Conquer These 5 HR Challenges to Expand into Singapore with Ease
Ranked by the World Bank as the second-best country in the world for doing business in 2020, Singapore should be your first stop for expansion into Southeast Asia. Alongside its strategic location, stable economy and attractive tax rates for businesses, Singapore also boasts a large, diverse pool of talent to meet your hiring needs.
But in a post-pandemic world, Singapore comes with its own unique HR challenges. Let’s look at 5 human resource challenges you might face if you choose to make Singapore your next base of operations.
1. Obtaining Entry Approvals
To prevent the further spread of COVID-19, all work pass holders and their dependants will require entry approvals to enter Singapore. And with effect from 1st November 2021, inbound pass holders must be fully vaccinated before arrival, except for those below 18 on the date of entry, or those who cannot be vaccinated due to medical conditions.
If you intend to move your existing staff to Singapore, do ensure that they and their accompanying family members have undergone the necessary medical procedures.
2. Working Remotely Where Possible
Working from home is the default arrangement for the time being for many organisations. Recent government measures mandate that if your employee’s job functions can be done from home, they will have to work from home. Human resource teams will have to plan and implement efficient systems for remote working to ensure optimal productivity while supporting your employees’ mental well-being.
If any of your cost-saving measures affect your employees’ salaries, you will be required to notify Singapore’s Ministry of Manpower within a week of the changes.
3. Staggered Shifts, No Cross-Deployment
Businesses with on-site staff are required to stagger start times and implement flexible work hours so that employees can avoid peak-hour travel on public transport. No cross-deployment across multiple worksites is allowed, and foreign workers must use an app called Sgworkpass to check if it is safe to leave their residence for work.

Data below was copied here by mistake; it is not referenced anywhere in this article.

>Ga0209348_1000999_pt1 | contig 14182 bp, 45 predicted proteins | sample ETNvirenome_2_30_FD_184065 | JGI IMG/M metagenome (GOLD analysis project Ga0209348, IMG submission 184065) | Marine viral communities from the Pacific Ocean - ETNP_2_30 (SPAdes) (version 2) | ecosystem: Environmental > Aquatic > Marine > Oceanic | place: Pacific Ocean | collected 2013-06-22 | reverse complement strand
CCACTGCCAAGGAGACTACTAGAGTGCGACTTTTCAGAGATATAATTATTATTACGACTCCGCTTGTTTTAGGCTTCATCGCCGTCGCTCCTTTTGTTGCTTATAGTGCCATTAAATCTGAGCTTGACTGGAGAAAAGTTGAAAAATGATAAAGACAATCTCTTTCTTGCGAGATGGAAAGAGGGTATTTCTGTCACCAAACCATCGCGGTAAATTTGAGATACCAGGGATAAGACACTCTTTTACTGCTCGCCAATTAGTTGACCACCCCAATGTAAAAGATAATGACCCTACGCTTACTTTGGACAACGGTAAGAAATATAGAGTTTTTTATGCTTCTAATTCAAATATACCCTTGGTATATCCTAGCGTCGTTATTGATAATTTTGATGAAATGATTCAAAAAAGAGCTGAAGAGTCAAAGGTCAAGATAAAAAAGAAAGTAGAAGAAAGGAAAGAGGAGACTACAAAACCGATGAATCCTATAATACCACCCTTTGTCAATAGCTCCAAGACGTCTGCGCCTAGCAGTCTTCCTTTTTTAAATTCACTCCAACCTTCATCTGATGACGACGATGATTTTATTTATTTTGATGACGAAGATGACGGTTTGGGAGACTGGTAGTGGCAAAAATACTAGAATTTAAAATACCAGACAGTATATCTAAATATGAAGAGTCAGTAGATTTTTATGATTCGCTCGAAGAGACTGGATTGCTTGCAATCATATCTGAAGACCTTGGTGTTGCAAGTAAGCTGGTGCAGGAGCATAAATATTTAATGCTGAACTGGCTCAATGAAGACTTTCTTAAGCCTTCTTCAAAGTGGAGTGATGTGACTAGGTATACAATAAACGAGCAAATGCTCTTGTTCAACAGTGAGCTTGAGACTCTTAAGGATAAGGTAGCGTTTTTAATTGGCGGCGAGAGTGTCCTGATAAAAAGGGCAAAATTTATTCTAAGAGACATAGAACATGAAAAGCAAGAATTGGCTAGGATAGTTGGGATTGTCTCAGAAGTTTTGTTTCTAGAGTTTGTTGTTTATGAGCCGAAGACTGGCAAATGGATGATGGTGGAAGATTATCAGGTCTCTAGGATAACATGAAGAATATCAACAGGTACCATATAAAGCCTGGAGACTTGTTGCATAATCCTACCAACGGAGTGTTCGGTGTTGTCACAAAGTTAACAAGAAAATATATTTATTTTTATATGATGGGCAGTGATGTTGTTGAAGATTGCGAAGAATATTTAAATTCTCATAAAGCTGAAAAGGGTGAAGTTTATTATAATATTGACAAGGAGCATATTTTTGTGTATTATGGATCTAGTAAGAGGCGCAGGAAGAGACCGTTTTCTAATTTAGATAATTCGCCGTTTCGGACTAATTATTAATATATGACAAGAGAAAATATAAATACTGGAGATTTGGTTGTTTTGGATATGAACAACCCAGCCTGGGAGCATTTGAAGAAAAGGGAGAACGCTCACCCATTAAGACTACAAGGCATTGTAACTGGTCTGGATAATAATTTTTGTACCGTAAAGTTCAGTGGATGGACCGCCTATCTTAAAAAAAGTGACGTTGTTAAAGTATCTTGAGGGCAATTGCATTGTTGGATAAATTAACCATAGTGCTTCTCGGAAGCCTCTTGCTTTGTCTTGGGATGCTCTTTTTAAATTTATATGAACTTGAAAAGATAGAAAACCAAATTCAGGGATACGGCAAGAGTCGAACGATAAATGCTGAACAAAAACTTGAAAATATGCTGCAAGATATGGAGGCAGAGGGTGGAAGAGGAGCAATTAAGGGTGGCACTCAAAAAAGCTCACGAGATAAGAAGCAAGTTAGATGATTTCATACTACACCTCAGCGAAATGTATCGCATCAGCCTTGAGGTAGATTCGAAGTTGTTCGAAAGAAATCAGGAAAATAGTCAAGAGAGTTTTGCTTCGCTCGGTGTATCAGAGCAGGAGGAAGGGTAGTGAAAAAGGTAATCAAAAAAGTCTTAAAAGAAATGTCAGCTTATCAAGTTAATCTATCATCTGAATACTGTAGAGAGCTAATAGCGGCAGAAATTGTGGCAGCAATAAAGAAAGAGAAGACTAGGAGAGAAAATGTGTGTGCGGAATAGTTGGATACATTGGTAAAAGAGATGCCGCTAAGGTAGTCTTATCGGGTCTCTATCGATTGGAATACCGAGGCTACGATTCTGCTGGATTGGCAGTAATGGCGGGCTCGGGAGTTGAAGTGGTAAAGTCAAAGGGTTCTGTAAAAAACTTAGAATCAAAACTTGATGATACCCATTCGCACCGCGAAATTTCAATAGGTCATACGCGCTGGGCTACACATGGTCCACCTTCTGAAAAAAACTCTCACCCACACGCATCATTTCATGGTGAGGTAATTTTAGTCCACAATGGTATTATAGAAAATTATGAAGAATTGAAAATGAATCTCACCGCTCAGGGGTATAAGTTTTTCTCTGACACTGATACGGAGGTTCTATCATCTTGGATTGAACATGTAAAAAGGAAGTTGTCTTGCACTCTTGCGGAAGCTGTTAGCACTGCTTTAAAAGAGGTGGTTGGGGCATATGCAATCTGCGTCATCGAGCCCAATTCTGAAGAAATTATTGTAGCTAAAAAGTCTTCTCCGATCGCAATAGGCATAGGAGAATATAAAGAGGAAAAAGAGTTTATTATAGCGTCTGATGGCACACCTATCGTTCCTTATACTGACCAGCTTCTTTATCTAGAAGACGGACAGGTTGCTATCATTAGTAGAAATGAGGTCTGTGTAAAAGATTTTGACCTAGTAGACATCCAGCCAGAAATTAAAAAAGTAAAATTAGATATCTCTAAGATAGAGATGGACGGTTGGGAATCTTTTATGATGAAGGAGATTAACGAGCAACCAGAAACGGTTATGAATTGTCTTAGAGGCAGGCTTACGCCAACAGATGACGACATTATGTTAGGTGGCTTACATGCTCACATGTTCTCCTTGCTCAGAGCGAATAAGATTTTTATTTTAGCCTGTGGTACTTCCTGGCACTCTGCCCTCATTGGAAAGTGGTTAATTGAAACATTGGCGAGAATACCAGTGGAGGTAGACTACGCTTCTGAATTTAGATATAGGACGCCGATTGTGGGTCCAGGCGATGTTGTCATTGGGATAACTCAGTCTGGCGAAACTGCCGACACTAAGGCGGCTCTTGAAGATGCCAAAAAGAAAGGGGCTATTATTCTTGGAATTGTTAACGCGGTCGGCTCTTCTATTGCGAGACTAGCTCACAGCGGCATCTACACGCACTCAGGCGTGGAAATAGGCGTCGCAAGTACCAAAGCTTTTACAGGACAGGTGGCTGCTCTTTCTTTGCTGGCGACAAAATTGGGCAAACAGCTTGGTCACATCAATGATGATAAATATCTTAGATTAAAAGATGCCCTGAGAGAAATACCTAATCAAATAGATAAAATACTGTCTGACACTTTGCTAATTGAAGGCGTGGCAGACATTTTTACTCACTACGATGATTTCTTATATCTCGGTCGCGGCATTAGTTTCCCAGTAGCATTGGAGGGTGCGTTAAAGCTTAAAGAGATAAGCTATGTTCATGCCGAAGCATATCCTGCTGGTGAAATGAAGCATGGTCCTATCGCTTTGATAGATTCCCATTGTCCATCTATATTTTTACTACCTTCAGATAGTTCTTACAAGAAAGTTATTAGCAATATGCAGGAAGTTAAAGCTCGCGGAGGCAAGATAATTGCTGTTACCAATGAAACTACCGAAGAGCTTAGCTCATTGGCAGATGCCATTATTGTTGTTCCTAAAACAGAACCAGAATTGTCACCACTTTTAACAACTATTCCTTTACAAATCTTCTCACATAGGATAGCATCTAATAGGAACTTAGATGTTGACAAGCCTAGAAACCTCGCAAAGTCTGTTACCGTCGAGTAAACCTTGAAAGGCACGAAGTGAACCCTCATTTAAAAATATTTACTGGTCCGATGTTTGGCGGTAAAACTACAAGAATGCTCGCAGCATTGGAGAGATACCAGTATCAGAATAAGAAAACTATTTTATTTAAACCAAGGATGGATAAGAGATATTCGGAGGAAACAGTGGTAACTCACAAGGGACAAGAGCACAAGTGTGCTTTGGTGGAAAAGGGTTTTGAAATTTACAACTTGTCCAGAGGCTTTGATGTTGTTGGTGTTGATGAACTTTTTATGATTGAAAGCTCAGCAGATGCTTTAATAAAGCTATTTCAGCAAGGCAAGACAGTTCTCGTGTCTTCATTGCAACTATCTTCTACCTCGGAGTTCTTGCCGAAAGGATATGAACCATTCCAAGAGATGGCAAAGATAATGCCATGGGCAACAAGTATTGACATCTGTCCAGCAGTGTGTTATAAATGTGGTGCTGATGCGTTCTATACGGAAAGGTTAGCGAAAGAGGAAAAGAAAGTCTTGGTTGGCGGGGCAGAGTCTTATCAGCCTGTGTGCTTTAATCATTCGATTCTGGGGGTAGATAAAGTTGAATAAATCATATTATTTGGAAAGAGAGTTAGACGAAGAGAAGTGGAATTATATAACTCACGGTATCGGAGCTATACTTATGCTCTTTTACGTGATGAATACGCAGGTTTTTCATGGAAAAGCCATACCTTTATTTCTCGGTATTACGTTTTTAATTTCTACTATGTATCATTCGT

To facilitate these changes, we recommend implementing workforce management tools that will allow your supervisors to quickly and easily allocate manpower across multiple shift timings and locations.
4. Adhering to Safe Work Conditions
Employers will need to take additional workplace precautions such as temperature screenings, provision of protective equipment such as masks, hand sanitisers, and regular COVID tests for onsite workers. Your worksites must allow safe distancing measures of one metre between workers in meeting rooms, work stations, and other common areas.
All social gatherings at the workplace are prohibited, and work-related events must be capped at 50 persons, with the one-metre safety distancing restrictions enforced.
5. Planning Around Travel Restrictions
One key challenge for business owners will be the restrictions on travel. However, essential business and official travel to Singapore will still be permitted under the Reciprocal Green Lane (RGL) or Air Travel Pass (ATP) schemes.
With other Southeast Asian countries like Thailand, Malaysia, Indonesia and Vietnam gearing up to open their borders, Singapore’s position as a travel hub for shuttling in and around APAC bodes well for businesses.
To Expand, or Not to Expand?
The shifting landscape of labour laws and regulations can be a minefield of potential problems for HR professionals to navigate if you don't have the necessary expertise. As such, employing a PEO can certainly help your business expansion plans.
Here at AYP, we specialise in HR Asia. We’d be happy to work together with you to find the best HR solutions for your company so that you can call Singapore--or any other country in Asia--your new home.